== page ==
Putting the EDL into perspective

Via some local comrades, Liverpool Antifascists have discovered this video of the EDL’s recent “march” through Liverpool:

On the same day, as we’ve already mentioned, 4,000 trade unionists marched to the Lib Dem conference protesting against the cuts. There was music, a broad cross-section of workers’ organisations, lots of flags and banners … and they marched down the road, with police diverting traffic.

What we have here from the EDL is two dozen people walking down the pavement into town. Some had flags. Many were wearing those adorable little EDL hoodies. But it wasn’t a march.

Anyway, I’m sure they enjoyed it. Even if it achieved nothing whatsoever.

On a more serious note, the following article comes from a Liverpool Antifascists comrade who was in town on the day in question and has put some thought into the question of how to approach them when they’re not on the streets causing mayhem. (Or, as in Liverpool, on the streets doing naff all.)

Why having a pint with the EDL might not be a completely crazy idea

Once we knew that the EDL were contained in the Baltic Fleet, I headed to Slater’s Bar with several comrades who – like me – had been marching all day. We needed to put our feet up and wet our lips. This also provided the opportunity for some discussion on the particular EDL brand of fascism. What follows is largely informed by that discussion.

The problem with the EDL, as opposed to more traditional fascists like the BNP or National Front, is that it is tricky to define. As I wrote over at Property is Theft, it is a fascist organisation,in the broader history of such movements, and its activities are certainly underpinned by a traditional fascist agenda.

But it is also not a homogenous organisation. Whilst the EDL may be fascist, with a leadership drawn from the ranks of the far-right, the majority of its ordinary members and supporters are not neo-Nazis.

The organisation is far from short of seig-heiling morons. But it also contains loyalists, civic nationalists, football hooligans just looking for a barney, and – most importantly – working class people looking for an outlet for their anger and a target for their grievances.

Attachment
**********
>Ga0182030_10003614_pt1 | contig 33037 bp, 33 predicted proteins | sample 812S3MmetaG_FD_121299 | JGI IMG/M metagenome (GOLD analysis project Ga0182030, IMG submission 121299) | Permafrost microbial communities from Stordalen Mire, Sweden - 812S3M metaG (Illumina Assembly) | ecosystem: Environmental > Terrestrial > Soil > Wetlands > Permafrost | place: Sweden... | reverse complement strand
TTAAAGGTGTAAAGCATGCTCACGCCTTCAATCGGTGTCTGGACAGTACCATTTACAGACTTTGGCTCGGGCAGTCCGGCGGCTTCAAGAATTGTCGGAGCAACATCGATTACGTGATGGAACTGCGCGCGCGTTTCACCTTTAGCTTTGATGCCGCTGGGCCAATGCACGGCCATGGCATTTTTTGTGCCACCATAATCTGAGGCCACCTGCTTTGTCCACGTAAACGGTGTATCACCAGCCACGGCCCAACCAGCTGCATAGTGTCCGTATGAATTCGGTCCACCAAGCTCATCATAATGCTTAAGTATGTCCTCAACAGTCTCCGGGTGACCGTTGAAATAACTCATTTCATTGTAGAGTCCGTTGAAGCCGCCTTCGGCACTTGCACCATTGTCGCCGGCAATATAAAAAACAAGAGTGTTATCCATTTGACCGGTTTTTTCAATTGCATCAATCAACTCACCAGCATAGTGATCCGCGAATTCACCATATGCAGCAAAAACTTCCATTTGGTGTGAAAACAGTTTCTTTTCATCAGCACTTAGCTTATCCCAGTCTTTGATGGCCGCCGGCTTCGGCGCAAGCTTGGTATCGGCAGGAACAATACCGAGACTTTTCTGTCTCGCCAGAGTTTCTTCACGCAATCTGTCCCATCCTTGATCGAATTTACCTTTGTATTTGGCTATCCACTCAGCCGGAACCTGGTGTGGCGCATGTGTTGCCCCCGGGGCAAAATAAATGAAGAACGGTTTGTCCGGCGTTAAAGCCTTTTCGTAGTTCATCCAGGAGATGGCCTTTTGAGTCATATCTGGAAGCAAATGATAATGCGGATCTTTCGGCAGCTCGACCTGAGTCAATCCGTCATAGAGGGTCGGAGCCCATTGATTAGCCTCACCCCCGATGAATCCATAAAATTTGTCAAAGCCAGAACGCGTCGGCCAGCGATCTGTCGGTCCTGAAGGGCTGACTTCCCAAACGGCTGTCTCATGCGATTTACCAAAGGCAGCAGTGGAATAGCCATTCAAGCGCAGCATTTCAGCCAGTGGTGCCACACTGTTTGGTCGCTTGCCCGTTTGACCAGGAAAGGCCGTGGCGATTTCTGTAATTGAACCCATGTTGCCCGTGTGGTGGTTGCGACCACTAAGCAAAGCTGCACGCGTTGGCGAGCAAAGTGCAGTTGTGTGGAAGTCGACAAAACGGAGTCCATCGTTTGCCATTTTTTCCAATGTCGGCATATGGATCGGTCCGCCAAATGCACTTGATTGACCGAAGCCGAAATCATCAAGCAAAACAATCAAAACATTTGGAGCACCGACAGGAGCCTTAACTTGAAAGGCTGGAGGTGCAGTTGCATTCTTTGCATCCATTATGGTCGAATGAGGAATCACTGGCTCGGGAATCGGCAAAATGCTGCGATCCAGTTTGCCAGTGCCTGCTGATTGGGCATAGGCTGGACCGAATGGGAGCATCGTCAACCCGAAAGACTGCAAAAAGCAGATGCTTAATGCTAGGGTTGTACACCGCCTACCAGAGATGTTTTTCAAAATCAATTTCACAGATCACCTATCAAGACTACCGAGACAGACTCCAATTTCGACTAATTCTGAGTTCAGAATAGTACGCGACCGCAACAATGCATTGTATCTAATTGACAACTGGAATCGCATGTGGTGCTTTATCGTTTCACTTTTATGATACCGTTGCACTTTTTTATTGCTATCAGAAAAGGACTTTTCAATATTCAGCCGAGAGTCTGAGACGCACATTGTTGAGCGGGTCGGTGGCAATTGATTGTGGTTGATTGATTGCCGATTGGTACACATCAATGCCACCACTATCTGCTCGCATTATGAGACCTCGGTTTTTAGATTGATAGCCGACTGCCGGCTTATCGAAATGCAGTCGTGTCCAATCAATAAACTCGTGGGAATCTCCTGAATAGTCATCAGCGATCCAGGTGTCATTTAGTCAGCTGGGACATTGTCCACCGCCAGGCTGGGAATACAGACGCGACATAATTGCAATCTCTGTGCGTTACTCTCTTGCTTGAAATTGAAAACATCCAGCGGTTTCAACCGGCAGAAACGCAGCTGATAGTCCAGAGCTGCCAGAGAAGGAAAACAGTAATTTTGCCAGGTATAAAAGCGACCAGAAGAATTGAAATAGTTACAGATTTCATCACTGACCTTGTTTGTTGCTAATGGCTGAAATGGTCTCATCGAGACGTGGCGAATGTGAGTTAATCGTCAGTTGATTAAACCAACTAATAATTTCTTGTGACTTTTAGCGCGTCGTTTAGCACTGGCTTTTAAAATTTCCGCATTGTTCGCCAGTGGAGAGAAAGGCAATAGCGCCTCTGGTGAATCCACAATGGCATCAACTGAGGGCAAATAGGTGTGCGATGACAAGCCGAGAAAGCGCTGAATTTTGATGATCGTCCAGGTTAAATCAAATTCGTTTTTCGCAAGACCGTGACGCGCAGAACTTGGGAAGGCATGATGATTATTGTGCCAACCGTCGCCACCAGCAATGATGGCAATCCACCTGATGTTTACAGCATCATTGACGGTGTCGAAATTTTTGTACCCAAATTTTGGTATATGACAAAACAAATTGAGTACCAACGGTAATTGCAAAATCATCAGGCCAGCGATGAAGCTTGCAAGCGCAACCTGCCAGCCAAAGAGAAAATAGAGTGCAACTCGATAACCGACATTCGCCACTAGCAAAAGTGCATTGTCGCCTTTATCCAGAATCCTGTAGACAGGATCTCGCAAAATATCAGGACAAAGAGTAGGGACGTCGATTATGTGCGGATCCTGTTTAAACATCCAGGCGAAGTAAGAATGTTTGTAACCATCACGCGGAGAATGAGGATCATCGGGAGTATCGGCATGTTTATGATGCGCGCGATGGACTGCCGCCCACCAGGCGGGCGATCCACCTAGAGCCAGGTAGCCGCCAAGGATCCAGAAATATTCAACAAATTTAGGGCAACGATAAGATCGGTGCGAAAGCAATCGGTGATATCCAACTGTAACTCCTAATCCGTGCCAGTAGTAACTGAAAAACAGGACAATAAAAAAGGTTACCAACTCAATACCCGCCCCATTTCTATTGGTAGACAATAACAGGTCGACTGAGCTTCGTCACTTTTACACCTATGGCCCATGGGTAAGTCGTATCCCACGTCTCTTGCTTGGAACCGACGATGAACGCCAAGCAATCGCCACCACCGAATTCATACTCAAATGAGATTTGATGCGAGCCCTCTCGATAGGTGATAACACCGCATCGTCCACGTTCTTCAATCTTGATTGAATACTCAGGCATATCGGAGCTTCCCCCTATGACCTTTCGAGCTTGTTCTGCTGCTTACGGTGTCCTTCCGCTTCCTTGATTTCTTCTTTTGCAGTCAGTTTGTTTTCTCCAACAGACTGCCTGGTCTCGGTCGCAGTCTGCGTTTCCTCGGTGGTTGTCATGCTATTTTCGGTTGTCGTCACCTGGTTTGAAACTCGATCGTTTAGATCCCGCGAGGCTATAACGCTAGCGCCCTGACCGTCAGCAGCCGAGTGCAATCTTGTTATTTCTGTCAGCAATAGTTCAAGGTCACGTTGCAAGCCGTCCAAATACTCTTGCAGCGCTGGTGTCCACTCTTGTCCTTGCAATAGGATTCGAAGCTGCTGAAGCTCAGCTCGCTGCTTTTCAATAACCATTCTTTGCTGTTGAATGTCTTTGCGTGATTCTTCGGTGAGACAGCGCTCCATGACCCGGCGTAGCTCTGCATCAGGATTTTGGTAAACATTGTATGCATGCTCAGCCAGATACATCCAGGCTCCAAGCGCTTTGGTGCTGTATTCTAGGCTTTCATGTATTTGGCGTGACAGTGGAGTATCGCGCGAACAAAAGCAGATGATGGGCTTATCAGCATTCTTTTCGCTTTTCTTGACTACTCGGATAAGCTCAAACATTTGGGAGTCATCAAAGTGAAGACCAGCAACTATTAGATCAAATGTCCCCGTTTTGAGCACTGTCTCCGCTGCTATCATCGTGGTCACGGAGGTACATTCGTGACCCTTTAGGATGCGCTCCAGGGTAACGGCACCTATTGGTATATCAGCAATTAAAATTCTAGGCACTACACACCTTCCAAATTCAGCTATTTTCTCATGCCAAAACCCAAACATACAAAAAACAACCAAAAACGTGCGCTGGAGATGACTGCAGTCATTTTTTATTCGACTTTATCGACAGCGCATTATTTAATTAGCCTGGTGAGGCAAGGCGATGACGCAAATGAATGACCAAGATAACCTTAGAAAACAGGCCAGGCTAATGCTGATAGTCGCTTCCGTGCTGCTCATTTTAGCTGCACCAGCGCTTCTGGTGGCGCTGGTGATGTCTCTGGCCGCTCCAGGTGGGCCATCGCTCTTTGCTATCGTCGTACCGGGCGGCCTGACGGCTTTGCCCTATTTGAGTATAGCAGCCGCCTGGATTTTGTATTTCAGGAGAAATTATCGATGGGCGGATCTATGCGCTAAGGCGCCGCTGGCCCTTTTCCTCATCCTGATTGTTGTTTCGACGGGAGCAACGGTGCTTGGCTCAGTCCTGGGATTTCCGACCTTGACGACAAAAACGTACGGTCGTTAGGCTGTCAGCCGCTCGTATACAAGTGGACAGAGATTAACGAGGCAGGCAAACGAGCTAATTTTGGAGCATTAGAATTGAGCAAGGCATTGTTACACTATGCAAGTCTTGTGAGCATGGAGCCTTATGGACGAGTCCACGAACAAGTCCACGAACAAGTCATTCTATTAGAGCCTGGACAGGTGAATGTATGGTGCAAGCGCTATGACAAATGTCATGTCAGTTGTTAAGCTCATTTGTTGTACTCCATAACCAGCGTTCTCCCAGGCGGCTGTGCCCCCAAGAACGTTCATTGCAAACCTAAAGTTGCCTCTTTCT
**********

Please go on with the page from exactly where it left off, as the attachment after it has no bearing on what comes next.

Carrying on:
The problem is, in general, that much of the left has utterly detached itself from class struggle and made itself irrelevant, even oppositional, to such grievances. Thus the EDL, like the BNP et al, can twist them and distract from the real issue by offering a scapegoat.

This is why, while thousands marched in opposition to a cuts agenda threatening to devestate working class communities, they came out to protest a perceived “refusal to tackle the threat of Islamic Extremism.”

It is also why the EDL’s Merseyside Division have – without any acknowledgment that they are creating a lie – posted to their wall a picture of local trade union leader Alec McFadden. The signs he is holding, advertising the march against the cuts doctored to replace “cuts” with “troops.” There can be no clearer proof that they exist to distract from genuine issues based in class by waving patriotic totems.

The problem is that responding to such propaganda, reinforced by a deep anger looking for a release, is hard to counter. You can reach the general public with leafletting, and as in Bradford provide a physical barrier to attempts at violence. But how do you reach those drawn into this web of bullshit?

To my mind, the fact that the EDL begin and end their events by congregating in pubs is something we have to sieze upon. Not by complaining to the landlord, but by going in for a pint.

The best way to make people think about the beliefs they hold is, quite simply, to challenge them. This is what I tried to do on Saturday by getting in the face of BNP members and arguing the toss. When it’s ideas – rather than force – you want to challenge, you can’t beat the word of mouth.